Calgary's public art program might move outside city hall
Changes to program aim to reduce controversies that blindside council, public
The future of Calgary's public art program may wind up being run outside of city hall.
City council suspended the program in 2017 while it undergoes a review.
That decision came in the wake of public outrage about the Bowfort Towers, a large piece of public art built next to the 16th Avenue/Bowfort Road interchange.
Some members of council were caught off guard by the half a million dollar art project which was created by a New York artist for the city's public art program.
Artists have been invited to public engagement sessions on the future of the program this fall.
They have been told that it's possible council direction and budget cuts will result in the program being managed outside of city hall.
No details are available on what that might look like.
City interested in best practices
The acting manager of arts and culture for the city, Jennifer Thompson, would not speak to any service delivery model the city is looking at.
"What I can say is we're just continuing to look at all best practices and industry models from across the country and nationally and internationally on how we can deliver the best public art program," said Thompson.
City council is expecting a report in the first quarter of 2020 on proposed changes to the public art program.
Council approval would clear the way for the program to resume.
Possible benefits to going outside
No members of council would speak about the prospect of a program that was run outside of the city's bureaucracy.
Sources familiar with the idea though suggest it could potentially save money for the city.
Such a move could broaden the amount of public engagement on projects.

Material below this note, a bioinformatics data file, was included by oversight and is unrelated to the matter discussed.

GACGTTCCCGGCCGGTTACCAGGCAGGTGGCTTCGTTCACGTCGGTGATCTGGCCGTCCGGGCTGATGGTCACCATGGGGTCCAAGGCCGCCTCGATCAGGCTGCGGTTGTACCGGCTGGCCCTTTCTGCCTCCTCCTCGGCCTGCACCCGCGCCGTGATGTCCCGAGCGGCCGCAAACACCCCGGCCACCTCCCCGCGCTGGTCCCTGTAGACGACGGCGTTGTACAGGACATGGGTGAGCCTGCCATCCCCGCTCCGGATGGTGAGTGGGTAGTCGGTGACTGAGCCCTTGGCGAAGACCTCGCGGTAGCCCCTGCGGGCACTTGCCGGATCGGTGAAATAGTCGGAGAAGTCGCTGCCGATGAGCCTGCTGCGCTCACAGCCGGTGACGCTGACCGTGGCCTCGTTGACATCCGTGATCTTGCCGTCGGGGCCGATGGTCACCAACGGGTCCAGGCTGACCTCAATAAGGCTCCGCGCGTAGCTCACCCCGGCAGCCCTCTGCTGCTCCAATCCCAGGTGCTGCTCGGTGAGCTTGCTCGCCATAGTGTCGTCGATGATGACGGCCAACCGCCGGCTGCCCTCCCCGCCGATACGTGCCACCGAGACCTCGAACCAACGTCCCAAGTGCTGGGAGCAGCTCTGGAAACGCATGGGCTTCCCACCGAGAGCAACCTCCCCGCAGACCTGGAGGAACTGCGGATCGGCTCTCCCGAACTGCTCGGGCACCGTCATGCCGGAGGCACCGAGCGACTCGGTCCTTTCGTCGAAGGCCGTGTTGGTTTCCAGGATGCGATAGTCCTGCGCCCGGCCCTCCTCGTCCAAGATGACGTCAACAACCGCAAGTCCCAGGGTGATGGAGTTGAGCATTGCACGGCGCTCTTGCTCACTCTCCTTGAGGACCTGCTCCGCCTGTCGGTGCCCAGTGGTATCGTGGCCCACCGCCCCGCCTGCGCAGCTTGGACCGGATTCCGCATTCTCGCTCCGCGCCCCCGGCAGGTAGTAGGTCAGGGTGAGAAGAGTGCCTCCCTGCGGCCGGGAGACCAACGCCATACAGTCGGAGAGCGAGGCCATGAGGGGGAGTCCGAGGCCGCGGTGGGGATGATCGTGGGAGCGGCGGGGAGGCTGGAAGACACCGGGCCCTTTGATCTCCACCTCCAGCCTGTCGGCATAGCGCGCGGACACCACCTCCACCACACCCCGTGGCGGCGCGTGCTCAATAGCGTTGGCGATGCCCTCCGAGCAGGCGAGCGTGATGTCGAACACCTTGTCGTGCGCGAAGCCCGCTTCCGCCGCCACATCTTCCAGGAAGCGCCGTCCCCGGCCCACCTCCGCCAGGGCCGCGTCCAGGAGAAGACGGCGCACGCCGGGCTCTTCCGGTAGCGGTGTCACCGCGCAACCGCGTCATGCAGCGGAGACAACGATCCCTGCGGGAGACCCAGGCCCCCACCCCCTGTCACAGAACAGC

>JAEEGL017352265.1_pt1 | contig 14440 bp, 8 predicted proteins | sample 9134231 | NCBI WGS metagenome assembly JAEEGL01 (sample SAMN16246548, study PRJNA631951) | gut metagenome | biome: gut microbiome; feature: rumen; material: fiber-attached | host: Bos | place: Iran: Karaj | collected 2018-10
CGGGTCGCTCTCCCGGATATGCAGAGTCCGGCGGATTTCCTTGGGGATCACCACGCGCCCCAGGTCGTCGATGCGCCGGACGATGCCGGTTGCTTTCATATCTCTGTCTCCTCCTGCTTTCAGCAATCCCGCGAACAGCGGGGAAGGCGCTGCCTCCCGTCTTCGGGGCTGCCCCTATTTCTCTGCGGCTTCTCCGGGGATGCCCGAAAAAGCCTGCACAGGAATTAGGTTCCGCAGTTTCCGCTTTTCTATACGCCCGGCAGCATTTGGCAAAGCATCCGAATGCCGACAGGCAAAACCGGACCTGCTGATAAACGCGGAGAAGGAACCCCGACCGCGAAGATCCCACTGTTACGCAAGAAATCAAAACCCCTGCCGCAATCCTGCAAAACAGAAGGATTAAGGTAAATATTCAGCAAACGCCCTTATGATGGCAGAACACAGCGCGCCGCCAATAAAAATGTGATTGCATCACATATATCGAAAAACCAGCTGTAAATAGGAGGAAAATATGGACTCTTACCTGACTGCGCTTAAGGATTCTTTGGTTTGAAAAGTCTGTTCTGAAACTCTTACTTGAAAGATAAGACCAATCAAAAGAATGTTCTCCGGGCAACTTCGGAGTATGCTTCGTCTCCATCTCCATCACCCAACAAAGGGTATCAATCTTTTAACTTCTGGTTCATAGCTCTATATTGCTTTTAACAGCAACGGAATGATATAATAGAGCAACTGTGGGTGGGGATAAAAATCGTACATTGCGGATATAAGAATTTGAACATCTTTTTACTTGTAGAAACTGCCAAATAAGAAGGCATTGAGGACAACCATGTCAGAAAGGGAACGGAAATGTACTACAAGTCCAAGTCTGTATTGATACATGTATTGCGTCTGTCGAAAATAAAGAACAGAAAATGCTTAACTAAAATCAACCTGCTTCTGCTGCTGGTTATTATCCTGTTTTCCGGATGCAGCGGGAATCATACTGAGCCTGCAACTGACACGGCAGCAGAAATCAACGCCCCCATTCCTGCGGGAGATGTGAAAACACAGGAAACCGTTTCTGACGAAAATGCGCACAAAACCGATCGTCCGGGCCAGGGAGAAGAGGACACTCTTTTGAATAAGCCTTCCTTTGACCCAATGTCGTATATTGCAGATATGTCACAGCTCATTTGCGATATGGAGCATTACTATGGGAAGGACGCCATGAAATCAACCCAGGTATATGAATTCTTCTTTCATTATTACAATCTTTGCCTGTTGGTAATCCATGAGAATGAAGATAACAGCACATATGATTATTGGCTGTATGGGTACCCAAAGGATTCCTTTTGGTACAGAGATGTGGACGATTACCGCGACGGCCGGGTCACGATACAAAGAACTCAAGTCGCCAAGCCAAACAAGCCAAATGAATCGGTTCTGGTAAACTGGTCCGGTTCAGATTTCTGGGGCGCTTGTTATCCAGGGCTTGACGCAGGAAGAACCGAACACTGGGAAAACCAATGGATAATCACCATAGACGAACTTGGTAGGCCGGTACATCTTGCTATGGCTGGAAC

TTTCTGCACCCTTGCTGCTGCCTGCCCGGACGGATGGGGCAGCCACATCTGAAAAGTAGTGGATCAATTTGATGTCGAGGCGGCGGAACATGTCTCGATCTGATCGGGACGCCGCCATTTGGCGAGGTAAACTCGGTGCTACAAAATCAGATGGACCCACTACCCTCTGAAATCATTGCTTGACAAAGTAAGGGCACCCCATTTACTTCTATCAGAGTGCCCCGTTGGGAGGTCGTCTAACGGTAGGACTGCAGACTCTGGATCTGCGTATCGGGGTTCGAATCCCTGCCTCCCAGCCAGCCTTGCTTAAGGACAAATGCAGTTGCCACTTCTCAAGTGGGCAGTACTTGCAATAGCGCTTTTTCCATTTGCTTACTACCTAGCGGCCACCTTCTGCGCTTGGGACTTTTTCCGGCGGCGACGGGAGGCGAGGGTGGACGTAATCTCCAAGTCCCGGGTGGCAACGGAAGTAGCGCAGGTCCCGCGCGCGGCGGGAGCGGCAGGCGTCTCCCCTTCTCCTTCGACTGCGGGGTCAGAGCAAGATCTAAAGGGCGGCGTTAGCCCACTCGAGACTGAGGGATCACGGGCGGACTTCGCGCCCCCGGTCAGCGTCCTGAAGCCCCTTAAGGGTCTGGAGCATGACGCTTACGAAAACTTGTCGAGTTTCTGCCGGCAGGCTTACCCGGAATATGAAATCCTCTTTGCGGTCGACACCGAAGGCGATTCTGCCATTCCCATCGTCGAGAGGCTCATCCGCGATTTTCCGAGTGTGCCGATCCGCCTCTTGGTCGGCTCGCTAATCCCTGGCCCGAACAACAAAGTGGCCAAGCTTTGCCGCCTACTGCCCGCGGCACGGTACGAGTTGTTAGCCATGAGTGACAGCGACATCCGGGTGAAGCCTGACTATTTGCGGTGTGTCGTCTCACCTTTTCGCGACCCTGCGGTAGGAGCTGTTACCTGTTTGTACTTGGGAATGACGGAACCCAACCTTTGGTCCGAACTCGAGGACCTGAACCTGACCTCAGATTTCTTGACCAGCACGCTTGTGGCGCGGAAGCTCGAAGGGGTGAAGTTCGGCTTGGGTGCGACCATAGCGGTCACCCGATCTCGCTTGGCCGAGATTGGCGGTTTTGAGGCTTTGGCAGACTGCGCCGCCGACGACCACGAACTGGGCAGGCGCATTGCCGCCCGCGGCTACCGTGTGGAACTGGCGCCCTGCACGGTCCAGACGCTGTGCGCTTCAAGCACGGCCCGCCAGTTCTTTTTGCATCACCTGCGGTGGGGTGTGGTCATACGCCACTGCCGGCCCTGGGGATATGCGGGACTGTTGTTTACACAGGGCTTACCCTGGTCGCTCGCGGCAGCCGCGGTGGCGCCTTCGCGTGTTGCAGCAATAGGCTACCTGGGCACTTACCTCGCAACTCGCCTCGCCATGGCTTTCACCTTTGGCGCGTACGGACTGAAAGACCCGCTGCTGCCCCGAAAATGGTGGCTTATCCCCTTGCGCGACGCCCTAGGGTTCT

It could also result in more local artists being selected for projects as trade procurement rules that require the city to take proposals from around the world may not be as stringent.
Coun. Shane Keating is one of the council members who supported a review of the public art program, if only to rebuilt public confidence in the program and to possibly even save it.
"I didn't want to see the program outright cancelled but at the same time, I knew it had to change dramatically," said Keating.
He maintains it isn't possible for every piece of public art to be liked.
But he suggests taxpayer-funded public art needs to be accepted by most people in terms of what the city is paying for it and that it be located in places that allow people to appreciate it more.
Both Bowfort Towers and another controversial large piece, Travelling Light, are located next to bridges along busy roadways.
Greater engagement might help
Keating said if more people are consulted about projects, that would allow the city or council members to know a controversy is brewing before construction even starts.
That in itself may not halt a project but it could result in changes that would increase the project's acceptability in the community.
For pieces like Bowfort Towers and Travelling Light, Keating said there were questions in many people's minds whether those projects were art or not.
"That's where we had the failing. There wasn't the ability to [gather] feedback and alter to make it acceptable," he said.
The city's four year budget plan for 2019-2022 includes $3.2 million annually for public art.